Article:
Why Are My Cat’s Eyes Crossed?

Jamie Lovejoy, DVM
By Jamie Lovejoy, DVM on Feb. 15, 2024
lynx point cat with blue crossed eyes lying down

Svetlana Popova/iStock / Getty Images Plus via Getty Images

Crossed eyes, where the pupil of both eyes is permanently pointed toward the nose, is actually a common condition seen in cats. Also called medial strabismus in cats, this appearance of crossed eyes in cats is caused by an abnormality in the muscles and nerves that control eye movement.

Many cats with crossed eyes can live normal lives, but there are some instances where this appearance can be a concern to pet parents.

Why Are Some Cats Cross-Eyed?

The majority of cats with crossed eyes are born that way, and it’s usually an inherited trait seen in Siamese, Himalayan, Ragdoll, and Persian cats.

The pupils seem to point toward the nose because the muscles controlling the eye movement are shortened toward the middle of the face. This is known as medial strabismus. Shortening of the eye muscles to the outside of the face (lateral strabismus) is rarer, but can occur.

Cats that are born with crossed eyes are rarely impaired by the condition and usually do not require treatment. But if a cat born with normal eyes becomes cross-eyed, this usually indicates a disease process that should be evaluated and treated by your veterinarian.

Causes of Cross-Eyes in Cats

gray and white lynx point cat with crossed blue eyes
Photo by Claudia Guthrie

Most cats that are born cross-eyed (congenital strabismus), have a pointed coat pattern, meaning the cat has a pale body color with darker fur on their face, feet, tail, and ears. A link is suspected between the gene for this color pattern and development of the eye muscles and nerves.

Cats that develop strabismus suddenly (acquired strabismus) usually have a disease directly affecting the eye socket and muscles, the nerves to the eye, or even the brain. Common conditions that can result in eye position changes include:

Strabismus in cats is rarely the only sign of concern in these acquired cases. You may also notice:

These symptoms should be evaluated immediately by your veterinarian and may even warrant an emergency visit to make your cat comfortable as quickly as possible.

A complete blood panel and X-rays will often be recommended. CT or MRI scans are often used to help diagnose diseases in cats involving the eye, ear, and brain.

Can Cross-Eyed Cats Be Treated?

Congenital strabismus is not normally treated, as it does not affect quality of life. But acquired strabismus can—and should—be treated depending on the underlying cause.

Viral, bacterial, and immune system causes of strabismus may be treated with oral medications such as antibiotics or steroids. Tumors, abscesses, and some inner ear infections may require surgery. In severe cases, this may lead to enucleation, or loss of the eye. Most cats tolerate this surgery very well.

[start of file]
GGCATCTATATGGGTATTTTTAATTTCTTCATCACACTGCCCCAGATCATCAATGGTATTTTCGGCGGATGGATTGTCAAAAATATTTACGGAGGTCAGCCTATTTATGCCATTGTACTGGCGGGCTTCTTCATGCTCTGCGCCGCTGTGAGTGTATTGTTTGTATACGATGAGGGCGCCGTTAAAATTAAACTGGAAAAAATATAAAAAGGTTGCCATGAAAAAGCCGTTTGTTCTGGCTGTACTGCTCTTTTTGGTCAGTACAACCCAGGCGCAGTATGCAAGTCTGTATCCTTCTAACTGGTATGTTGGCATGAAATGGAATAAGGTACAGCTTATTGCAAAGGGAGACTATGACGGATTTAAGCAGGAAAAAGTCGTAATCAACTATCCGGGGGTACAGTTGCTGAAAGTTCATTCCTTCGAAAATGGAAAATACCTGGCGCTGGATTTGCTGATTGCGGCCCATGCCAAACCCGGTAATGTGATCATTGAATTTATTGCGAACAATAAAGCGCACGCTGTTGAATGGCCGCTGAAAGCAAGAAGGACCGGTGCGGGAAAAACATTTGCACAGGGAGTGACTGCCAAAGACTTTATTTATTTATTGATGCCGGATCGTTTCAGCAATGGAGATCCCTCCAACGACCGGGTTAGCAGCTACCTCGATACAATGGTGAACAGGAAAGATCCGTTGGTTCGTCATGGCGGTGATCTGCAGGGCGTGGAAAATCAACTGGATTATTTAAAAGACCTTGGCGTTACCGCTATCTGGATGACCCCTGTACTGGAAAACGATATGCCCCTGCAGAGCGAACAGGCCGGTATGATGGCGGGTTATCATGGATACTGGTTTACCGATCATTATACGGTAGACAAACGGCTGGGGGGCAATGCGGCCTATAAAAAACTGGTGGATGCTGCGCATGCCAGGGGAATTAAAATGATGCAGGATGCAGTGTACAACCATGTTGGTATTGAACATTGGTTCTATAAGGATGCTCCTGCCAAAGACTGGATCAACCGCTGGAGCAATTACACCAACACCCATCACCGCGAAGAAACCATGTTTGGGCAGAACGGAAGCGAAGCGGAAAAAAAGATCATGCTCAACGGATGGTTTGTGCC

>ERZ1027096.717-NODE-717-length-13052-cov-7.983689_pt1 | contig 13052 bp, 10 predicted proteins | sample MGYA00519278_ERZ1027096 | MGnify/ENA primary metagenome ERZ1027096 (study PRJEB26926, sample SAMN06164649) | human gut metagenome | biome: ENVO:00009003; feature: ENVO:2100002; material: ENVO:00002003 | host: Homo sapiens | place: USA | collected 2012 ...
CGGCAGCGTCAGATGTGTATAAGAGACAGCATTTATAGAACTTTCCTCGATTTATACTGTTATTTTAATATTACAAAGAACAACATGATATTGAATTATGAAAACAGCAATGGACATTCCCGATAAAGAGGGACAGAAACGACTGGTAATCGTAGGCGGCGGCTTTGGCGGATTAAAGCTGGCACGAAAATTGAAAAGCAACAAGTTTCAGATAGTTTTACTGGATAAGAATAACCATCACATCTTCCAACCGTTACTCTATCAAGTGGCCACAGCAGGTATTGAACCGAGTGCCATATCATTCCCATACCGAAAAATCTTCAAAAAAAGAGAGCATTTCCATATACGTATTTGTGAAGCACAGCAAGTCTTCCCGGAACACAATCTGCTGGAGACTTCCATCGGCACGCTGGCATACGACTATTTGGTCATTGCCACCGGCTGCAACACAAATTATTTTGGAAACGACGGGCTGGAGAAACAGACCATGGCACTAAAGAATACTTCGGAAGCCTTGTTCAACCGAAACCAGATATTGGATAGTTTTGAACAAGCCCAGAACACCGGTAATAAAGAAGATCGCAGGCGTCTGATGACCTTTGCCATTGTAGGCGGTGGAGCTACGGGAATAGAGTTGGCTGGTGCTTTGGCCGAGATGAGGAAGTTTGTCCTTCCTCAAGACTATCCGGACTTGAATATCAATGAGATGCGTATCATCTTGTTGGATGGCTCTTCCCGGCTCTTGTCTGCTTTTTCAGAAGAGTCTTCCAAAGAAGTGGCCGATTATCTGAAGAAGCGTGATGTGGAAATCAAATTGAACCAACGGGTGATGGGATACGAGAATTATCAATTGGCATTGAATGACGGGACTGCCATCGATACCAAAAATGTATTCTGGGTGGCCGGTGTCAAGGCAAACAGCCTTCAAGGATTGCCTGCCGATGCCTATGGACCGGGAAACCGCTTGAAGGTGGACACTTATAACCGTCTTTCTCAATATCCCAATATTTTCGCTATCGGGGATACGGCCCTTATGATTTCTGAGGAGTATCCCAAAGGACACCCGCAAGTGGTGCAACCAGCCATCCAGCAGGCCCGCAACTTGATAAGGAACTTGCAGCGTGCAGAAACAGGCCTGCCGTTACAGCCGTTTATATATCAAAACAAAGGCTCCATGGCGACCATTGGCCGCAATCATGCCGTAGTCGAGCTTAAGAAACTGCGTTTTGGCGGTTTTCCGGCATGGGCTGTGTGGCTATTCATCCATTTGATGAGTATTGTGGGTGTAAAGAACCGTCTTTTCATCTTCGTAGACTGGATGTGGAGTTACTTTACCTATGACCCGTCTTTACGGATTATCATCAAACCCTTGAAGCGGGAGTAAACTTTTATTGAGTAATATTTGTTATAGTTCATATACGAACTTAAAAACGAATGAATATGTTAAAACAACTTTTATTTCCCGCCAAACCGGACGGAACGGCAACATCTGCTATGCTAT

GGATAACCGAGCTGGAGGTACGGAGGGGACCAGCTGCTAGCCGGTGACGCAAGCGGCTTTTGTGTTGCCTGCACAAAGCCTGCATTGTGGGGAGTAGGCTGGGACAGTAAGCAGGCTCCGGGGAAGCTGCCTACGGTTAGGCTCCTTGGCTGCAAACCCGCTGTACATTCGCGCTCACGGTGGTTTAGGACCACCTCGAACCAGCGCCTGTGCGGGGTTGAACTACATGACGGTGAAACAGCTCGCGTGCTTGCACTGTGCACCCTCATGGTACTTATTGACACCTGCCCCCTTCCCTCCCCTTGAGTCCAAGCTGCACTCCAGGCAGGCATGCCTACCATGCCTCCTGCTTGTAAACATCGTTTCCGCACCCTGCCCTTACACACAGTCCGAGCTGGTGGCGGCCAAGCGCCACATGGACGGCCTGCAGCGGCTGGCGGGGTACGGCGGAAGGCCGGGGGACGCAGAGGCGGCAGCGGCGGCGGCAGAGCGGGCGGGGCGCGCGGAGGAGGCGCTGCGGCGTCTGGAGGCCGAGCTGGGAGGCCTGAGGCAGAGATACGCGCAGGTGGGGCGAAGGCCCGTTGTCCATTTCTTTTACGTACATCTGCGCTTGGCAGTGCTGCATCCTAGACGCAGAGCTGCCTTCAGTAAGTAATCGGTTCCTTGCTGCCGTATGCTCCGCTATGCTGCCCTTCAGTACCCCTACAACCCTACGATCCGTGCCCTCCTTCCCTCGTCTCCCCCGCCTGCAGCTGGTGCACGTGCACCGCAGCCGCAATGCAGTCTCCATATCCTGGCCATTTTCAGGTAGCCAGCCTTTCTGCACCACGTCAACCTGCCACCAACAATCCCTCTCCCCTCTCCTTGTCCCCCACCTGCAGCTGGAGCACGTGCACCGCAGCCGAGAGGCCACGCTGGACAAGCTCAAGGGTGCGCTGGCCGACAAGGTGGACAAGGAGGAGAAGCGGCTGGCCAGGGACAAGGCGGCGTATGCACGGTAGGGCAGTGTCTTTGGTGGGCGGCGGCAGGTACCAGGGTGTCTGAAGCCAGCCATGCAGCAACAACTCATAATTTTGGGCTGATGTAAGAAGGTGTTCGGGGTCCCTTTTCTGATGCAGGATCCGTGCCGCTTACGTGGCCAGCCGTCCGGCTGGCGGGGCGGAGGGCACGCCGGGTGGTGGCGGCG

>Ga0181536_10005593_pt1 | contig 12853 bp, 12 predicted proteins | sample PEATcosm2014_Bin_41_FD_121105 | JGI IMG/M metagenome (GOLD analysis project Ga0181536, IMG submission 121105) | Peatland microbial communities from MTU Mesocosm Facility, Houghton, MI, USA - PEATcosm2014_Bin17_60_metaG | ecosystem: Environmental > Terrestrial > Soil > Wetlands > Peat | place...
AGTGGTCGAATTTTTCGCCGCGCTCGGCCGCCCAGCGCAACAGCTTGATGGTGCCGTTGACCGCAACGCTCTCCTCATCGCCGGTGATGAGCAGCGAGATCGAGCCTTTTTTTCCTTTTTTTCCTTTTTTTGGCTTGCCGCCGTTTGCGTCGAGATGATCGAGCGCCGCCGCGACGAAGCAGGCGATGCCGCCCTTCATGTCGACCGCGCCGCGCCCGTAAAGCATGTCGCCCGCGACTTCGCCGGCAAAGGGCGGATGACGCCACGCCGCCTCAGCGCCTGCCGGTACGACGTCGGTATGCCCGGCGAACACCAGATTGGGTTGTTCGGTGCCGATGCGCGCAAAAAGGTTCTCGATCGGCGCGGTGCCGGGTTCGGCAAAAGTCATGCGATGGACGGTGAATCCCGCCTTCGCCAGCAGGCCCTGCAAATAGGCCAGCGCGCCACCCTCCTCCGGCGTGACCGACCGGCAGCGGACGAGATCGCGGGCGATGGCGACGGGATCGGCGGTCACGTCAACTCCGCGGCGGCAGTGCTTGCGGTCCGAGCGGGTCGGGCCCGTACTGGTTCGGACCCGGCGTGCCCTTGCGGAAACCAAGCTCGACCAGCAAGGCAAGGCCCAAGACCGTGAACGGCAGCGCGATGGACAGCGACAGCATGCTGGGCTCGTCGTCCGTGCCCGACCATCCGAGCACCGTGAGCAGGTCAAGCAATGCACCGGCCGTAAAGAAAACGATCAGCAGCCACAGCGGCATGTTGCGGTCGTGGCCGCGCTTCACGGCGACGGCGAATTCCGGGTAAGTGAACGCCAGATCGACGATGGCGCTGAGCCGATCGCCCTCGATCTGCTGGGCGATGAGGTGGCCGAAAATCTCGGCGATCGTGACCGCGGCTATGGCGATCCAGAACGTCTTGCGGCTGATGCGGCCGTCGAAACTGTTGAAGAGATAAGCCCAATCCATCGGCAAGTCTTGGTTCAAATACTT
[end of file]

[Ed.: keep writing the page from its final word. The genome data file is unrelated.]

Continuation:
Do Cross-Eyed Cats Have Poor Vision?

Cats born cross-eyed are rarely blind. But because depth perception depends on the eyes working together to send a signal to the brain, these cats may have more trouble judging distances. However, cross-eyed cats usually learn to adapt well to this and live normal, healthy lives.

For cats with acquired strabismus, vision is usually more severely affected. The cause of the strabismus determines how badly vision is compromised and whether normal vision can be regained. Your veterinarian can assess vision during a physical exam and discuss a long-term prognosis with you.

Caring for a Cross-Eyed Cat

Cats that do not make a full recovery from acquired strabismus may need a more managed environment to support them.

For instance, altered depth perception and balance issues make high furniture and cat trees less safe for these kitties. Pet parents must also make sure their litter boxes are easy to get into, opting for low-sided, uncovered boxes. Food and water bowls should be readily accessible on the level of your house where your kitty spends most of their time.

Severely affected cats may benefit from physical therapy, strengthening the remaining nerve pathways and muscles and teaching them to better coordinate their movements.

Cross-eyed cats with congenital strabismus often live normal, long, and healthy lives without much interference. That said, they are better suited to being indoor-only cats because their decreased depth perception makes outdoor threats like cars and predators harder for them to avoid.

Preventing Crossed Eyes In Cats

While genetic causes of medial strabismus are not preventable without careful breeding management, some acquired causes can be avoided with prompt care:

  • Work with your vet to prevent severe dental disease, which can lead to abscesses behind the eye.

  • Have itchy ears evaluated quickly for infection to prevent middle ear disease.

  • Routine blood work and yearly wellness exams can help find problems before they become severe.

Jamie Lovejoy, DVM


Jamie Lovejoy, DVM


Dr. Jamie Lovejoy graduated from Tufts Cummings School of Veterinary Medicine in 2012 after an undergraduate degree in Marine Biology. ...

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